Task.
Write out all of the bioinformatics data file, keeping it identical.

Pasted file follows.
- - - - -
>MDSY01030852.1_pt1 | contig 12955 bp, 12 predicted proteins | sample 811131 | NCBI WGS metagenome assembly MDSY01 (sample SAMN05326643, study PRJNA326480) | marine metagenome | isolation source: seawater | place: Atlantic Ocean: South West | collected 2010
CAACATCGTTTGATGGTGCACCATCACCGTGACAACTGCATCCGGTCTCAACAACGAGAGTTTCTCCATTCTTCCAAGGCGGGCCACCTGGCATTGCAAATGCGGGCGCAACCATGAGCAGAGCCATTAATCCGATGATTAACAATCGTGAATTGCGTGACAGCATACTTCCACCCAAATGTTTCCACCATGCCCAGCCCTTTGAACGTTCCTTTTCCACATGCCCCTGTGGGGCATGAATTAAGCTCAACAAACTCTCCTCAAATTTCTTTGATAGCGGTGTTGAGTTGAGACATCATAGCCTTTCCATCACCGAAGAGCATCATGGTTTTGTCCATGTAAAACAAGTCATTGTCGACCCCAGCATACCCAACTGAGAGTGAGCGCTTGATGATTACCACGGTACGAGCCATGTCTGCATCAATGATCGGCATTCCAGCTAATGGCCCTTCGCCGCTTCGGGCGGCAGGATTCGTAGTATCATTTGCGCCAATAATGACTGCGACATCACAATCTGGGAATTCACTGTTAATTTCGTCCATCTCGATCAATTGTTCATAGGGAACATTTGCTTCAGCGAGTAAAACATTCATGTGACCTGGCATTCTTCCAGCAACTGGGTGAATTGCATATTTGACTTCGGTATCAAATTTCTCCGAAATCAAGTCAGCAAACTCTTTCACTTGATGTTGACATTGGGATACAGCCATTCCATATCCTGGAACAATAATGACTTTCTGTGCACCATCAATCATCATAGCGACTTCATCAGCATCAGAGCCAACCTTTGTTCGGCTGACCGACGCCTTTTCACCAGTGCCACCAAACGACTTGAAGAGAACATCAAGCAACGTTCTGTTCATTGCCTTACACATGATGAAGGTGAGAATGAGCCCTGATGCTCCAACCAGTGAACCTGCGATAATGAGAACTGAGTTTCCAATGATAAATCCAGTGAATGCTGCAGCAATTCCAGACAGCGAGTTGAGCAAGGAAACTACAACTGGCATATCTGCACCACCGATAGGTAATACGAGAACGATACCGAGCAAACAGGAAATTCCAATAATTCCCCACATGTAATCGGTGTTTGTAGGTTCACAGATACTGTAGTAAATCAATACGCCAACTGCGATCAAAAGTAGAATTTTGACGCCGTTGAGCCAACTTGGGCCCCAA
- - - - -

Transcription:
>MDSY01030852.1_pt1 | contig 12955 bp, 12 predicted proteins | sample 811131 | NCBI WGS metagenome assembly MDSY01 (sample SAMN05326643, study PRJNA326480) | marine metagenome | isolation source: seawater | place: Atlantic Ocean: South West | collected 2010
CAACATCGTTTGATGGTGCACCATCACCGTGACAACTGCATCCGGTCTCAACAACGAGAGTTTCTCCATTCTTCCAAGGCGGGCCACCTGGCATTGCAAATGCGGGCGCAACCATGAGCAGAGCCATTAATCCGATGATTAACAATCGTGAATTGCGTGACAGCATACTTCCACCCAAATGTTTCCACCATGCCCAGCCCTTTGAACGTTCCTTTTCCACATGCCCCTGTGGGGCATGAATTAAGCTCAACAAACTCTCCTCAAATTTCTTTGATAGCGGTGTTGAGTTGAGACATCATAGCCTTTCCATCACCGAAGAGCATCATGGTTTTGTCCATGTAAAACAAGTCATTGTCGACCCCAGCATACCCAACTGAGAGTGAGCGCTTGATGATTACCACGGTACGAGCCATGTCTGCATCAATGATCGGCATTCCAGCTAATGGCCCTTCGCCGCTTCGGGCGGCAGGATTCGTAGTATCATTTGCGCCAATAATGACTGCGACATCACAATCTGGGAATTCACTGTTAATTTCGTCCATCTCGATCAATTGTTCATAGGGAACATTTGCTTCAGCGAGTAAAACATTCATGTGACCTGGCATTCTTCCAGCAACTGGGTGAATTGCATATTTGACTTCGGTATCAAATTTCTCCGAAATCAAGTCAGCAAACTCTTTCACTTGATGTTGACATTGGGATACAGCCATTCCATATCCTGGAACAATAATGACTTTCTGTGCACCATCAATCATCATAGCGACTTCATCAGCATCAGAGCCAACCTTTGTTCGGCTGACCGACGCCTTTTCACCAGTGCCACCAAACGACTTGAAGAGAACATCAAGCAACGTTCTGTTCATTGCCTTACACATGATGAAGGTGAGAATGAGCCCTGATGCTCCAACCAGTGAACCTGCGATAATGAGAACTGAGTTTCCAATGATAAATCCAGTGAATGCTGCAGCAATTCCAGACAGCGAGTTGAGCAAGGAAACTACAACTGGCATATCTGCACCACCGATAGGTAATACGAGAACGATACCGAGCAAACAGGAAATTCCAATAATTCCCCACATGTAATCGGTGTTTGTAGGTTCACAGATACTGTAGTAAATCAATACGCCAACTGCGATCAAAAGTAGAATTTTGACGCCGTTGAGCCAACTTGGGCCCCAA